What Is Cysteine Hydrochloride?

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  • Written By: Karize Uy
  • Edited By: Lauren Fritsky
  • Last Modified Date: 31 March 2020
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Cysteine hydrochloride is a dietary supplement often given to patients who are deficient in cysteine, an amino acid present in many protein-rich foods. It is often administered to the patient intravenously, especially for infants, to let the body absorb the supplement more effectively. As part of a solution, cysteine hydrochloride is usually combined with water and nitrogen for dilution and is added to another amino acid solution. The supplement should be administered right away after it is diluted; otherwise, it may become insoluble and cannot be absorbed by the body.

As an amino acid, cysteine is actually a byproduct of another amino acid called methionine. Consequently, cysteine is then converted to another amino acid called glutathione, which is one of the most powerful antioxidants that protects cells from being damaged. It also helps in distributing the nutrients in different cells. Infants, however, are not yet able to convert methionine to cysteine, which poses problems such as malnutrition and malabsorption. To treat such problems, physicians often administer cysteine hydrochloride injections to malnourished and premature infants, along with other amino acid injections.


Administration of cysteine hydrochloride is often safe and patients rarely suffer from an overdose, if not at all. Some reactions, however, may occur in the area where the needle is inserted, especially if other medication, like antibiotics, also passes through the same tube. These reactions can include redness and itchiness of the skin, inflammation of the vein, and a blood clot, and another infusion site should be created for either the antibiotics of the cysteine supplement. Some side effects can also be experienced, such as constipation and shock, the latter probably a result of a blood clot and may possibly be fatal. Physicians often advise against administering the supplement if the patient has a liver disorder or a metabolic condition like diabetes, as the solution can be toxic to the patient.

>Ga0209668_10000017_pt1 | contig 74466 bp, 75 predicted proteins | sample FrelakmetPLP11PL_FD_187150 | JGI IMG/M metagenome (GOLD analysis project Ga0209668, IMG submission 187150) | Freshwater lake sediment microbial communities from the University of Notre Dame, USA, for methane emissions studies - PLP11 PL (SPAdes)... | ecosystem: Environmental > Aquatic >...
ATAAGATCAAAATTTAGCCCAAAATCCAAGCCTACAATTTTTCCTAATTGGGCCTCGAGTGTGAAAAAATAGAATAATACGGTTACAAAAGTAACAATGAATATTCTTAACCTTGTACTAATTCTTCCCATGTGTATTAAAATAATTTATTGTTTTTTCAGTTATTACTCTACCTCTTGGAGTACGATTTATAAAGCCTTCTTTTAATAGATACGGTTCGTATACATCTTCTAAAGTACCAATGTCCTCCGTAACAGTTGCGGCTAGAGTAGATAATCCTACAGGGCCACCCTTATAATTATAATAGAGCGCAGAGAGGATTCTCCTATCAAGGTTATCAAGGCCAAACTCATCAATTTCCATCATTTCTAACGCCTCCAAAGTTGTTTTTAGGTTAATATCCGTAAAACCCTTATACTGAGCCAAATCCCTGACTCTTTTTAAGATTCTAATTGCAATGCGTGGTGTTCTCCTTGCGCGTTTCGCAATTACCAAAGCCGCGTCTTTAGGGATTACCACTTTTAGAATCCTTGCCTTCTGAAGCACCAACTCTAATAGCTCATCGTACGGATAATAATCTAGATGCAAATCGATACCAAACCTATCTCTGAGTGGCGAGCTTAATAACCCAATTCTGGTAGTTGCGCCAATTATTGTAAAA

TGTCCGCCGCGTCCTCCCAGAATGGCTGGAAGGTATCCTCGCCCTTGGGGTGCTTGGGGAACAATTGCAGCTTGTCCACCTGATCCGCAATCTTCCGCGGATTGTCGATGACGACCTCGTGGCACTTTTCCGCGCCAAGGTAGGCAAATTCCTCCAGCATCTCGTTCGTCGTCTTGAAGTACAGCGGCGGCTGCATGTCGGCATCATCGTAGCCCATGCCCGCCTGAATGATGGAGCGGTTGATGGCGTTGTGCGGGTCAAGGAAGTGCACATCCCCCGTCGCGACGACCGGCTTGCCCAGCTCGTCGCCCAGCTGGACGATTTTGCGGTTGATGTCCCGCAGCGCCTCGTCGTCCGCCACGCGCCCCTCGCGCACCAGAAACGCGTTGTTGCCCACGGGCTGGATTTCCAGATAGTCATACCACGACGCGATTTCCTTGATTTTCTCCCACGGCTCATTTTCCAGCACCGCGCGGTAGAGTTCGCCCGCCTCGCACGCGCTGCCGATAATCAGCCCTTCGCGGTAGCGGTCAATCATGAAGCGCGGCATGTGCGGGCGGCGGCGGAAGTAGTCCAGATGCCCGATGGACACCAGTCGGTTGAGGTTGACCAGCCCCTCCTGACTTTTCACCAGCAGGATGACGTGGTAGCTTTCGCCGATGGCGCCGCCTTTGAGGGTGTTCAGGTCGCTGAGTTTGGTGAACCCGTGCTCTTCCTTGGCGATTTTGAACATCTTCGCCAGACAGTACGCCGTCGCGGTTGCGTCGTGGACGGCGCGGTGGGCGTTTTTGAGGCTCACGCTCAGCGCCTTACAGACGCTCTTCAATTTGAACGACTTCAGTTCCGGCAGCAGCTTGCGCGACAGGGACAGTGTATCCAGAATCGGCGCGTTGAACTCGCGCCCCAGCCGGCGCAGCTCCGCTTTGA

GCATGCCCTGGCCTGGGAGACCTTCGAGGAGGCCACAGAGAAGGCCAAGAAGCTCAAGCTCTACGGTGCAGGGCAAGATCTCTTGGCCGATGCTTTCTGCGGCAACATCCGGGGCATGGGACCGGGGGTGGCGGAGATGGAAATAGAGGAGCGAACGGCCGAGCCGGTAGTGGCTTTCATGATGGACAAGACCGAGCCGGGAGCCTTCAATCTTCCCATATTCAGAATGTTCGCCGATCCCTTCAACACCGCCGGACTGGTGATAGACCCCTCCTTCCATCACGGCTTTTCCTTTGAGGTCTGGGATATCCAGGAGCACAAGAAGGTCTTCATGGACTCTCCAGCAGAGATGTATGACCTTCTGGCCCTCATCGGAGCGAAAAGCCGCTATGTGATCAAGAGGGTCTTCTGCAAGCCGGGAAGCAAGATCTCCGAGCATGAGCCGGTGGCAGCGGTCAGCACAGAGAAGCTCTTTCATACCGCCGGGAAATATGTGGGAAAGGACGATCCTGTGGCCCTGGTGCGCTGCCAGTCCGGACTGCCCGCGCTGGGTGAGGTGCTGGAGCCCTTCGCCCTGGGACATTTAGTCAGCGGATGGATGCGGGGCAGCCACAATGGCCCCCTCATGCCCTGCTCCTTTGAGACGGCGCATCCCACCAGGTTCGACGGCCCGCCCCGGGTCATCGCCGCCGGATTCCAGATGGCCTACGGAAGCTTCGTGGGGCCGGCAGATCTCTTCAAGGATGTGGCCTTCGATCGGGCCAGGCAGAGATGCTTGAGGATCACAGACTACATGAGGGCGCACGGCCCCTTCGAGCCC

Pregnant women should also check for their physician's approval before receiving cysteine hydrochloride. Manufacturers often supply 10mL vials of solution, each containing 0.5 grams of cysteine hydrochloride. The solution is then combined with other amino acid solutions and an appropriate amount of dextrose. The vials should be stored in a controlled temperature of 68 to 77°F (around 20 to 25°C), and should not be frozen. Before administration, the solution should also be inspected if any discoloration and particles are present, as only a clear solution should be used.


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What does the hydrochloride do? Why use cysteine hydrochloride instead of cysteine?

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